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Viscous Friction and Spring

Figure 1-9. Mechanical system involving elasticity and friction
Consider a spring that has negligible mass and negligible losses. Suppose it is extended by a force applied through a rope sliding on a surface having a viscous friction such that the force required to overcome the friction is proportional to the velocity at which the rope slides across the surface. Assume the applied force F to be constant. In Fig. 1-9 let

S = coefficient of stiffness of the spring in newtons per m
RF = friction constant in newtons per meter per second
x = extension of the spring in meters



where dx/dt is the velocity v with which the spring is extended, hence


The power is expressed by


The power expressed by the term RFv2 is converted into heat and the power expressed by the term Svx is the power that stores energy in the spring.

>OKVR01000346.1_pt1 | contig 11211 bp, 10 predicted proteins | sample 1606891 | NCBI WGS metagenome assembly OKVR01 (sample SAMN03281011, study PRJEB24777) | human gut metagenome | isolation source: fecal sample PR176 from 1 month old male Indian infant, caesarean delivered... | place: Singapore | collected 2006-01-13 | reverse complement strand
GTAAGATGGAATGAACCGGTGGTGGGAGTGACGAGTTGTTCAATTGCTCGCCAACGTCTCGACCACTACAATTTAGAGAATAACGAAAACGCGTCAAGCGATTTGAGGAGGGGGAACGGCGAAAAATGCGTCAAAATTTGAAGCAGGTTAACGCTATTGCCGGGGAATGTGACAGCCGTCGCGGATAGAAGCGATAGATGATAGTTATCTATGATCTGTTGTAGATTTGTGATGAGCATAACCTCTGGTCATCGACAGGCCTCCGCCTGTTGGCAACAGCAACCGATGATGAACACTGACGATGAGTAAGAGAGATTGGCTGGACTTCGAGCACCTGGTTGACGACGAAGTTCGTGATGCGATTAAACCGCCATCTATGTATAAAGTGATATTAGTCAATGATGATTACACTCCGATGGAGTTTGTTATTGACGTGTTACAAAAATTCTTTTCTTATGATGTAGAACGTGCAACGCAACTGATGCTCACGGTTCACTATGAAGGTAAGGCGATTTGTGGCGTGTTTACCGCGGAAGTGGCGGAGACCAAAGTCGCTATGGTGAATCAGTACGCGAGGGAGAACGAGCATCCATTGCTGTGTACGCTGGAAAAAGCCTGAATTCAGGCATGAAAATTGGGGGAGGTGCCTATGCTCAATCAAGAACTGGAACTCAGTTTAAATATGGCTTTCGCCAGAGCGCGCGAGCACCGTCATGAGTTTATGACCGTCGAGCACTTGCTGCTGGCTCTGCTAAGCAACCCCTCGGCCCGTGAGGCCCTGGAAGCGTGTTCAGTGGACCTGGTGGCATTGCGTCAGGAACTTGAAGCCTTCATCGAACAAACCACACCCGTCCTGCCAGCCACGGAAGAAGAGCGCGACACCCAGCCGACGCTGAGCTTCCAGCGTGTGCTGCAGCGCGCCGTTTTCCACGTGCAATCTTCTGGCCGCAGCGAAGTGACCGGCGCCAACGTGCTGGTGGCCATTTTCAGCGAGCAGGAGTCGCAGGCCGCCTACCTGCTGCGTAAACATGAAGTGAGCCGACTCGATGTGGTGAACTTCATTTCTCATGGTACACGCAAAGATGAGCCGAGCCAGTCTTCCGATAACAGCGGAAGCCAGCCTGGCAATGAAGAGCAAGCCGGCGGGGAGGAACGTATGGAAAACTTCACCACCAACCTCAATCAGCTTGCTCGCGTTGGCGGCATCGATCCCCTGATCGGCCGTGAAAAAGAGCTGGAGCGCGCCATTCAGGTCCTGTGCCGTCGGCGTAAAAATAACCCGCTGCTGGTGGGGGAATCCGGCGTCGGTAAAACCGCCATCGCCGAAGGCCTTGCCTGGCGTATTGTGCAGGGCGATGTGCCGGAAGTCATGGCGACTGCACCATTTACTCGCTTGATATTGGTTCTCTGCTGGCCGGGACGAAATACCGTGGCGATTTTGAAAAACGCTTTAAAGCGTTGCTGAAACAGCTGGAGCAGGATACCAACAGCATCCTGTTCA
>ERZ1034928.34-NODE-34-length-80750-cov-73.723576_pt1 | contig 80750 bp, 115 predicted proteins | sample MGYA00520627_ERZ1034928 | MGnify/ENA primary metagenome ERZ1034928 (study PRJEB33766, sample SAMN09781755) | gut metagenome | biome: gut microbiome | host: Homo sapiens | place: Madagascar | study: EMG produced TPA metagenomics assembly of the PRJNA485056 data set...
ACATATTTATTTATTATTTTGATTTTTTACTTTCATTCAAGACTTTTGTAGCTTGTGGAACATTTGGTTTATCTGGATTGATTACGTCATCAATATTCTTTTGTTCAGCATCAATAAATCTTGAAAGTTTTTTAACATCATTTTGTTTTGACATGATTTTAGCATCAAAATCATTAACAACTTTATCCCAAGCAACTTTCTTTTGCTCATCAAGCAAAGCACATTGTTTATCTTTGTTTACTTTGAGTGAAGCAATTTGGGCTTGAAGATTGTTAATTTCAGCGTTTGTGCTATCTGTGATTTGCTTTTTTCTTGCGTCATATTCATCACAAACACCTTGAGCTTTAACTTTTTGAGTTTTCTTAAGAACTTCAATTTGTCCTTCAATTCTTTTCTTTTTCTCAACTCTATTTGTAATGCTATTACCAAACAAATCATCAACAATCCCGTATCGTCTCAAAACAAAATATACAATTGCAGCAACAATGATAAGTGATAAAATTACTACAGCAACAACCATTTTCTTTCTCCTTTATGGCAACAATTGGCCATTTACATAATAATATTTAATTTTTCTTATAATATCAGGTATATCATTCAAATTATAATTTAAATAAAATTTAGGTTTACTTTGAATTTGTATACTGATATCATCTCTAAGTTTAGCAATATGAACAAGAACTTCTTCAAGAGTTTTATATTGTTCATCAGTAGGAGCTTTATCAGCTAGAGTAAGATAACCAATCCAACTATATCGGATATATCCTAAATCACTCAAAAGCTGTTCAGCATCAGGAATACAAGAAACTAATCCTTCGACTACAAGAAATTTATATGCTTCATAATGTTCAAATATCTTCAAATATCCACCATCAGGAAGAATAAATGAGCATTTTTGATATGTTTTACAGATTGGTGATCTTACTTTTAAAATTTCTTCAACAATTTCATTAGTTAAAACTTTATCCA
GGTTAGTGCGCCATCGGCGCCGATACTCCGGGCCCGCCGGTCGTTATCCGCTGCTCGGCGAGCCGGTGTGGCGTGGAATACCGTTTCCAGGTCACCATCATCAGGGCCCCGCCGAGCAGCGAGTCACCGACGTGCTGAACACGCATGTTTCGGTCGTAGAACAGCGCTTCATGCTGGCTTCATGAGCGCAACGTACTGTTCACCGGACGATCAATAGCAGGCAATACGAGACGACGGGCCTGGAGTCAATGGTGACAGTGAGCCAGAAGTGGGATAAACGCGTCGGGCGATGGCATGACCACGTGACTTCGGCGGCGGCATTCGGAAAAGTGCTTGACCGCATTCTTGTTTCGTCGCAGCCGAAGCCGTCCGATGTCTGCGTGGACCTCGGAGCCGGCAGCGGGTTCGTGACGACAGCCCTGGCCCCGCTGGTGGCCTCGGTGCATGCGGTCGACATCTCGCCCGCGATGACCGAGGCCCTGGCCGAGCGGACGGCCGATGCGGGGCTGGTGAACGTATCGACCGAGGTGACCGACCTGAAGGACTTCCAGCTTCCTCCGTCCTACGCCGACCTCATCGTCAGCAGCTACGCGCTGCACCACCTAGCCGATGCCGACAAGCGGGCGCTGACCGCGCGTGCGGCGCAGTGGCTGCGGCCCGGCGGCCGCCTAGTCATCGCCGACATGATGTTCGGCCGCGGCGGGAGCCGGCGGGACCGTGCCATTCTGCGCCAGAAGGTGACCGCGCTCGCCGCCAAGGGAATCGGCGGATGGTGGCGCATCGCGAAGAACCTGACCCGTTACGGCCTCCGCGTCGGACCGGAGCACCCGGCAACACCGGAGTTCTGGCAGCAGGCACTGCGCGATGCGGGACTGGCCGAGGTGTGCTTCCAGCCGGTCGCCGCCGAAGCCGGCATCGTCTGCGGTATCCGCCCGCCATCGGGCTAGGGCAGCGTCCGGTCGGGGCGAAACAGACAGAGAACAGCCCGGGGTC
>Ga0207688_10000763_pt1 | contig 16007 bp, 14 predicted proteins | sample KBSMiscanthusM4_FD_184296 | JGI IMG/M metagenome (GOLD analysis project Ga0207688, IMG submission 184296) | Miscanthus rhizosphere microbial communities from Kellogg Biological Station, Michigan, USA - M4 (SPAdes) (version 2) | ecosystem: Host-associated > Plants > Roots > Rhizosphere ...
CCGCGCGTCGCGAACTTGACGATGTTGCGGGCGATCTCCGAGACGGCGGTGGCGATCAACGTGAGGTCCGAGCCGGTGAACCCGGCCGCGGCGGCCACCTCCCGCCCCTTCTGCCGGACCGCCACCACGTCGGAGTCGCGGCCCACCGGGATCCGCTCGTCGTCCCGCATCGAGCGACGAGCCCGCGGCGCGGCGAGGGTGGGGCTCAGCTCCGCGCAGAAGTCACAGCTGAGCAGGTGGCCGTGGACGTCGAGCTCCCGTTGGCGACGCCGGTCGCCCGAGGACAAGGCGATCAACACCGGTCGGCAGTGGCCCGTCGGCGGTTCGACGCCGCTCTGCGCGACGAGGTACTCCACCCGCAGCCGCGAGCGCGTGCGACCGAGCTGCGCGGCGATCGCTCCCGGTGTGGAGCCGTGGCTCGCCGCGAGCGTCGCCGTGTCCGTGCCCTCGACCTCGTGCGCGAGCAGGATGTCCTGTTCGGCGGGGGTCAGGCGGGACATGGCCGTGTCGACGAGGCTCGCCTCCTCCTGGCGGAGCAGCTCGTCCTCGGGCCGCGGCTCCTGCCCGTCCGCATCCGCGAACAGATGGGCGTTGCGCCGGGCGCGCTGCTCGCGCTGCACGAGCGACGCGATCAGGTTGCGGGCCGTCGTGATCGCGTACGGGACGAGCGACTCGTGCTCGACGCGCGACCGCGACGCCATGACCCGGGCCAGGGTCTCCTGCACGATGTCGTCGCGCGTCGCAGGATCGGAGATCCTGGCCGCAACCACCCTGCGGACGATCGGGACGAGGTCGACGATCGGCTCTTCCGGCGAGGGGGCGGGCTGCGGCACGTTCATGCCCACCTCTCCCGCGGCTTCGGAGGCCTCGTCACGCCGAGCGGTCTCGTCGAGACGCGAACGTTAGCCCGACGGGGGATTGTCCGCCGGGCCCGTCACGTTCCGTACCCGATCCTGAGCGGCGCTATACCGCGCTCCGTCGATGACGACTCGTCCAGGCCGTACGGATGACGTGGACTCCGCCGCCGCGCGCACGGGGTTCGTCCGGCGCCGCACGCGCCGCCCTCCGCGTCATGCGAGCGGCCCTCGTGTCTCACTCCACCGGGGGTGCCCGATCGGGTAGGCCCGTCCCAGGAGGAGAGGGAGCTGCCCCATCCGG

The energy in this system is obtained by taking the time integral of Eq. 1-43 as follows


If x = 0 when t = 0 there results


NOTE: dx = v dt

The stored energy is Sx2/2 and the converted energy is

To determine the relationship between the stored energy and that converted into heat, consider the total energy input for a final extension of the spring to a value X, then


However, the final value of x, namely X, is determined from the relationship




A comparison of Eq. 1-48 with 1-46 shows that the energy converted into heat is exactly equal to the energy stored in the spring, in that


This means that when a constant force is applied to such a system, it is capable of storing only one-half the applied energy. This is true regardless of the value of the friction constant RF. If the parameter RF is made low, the velocity v goes up correspondingly in such a manner that the frictional energy loss remains constant.

A similar situation exists for an electrical R-C circuit.

Last Update: 2011-01-11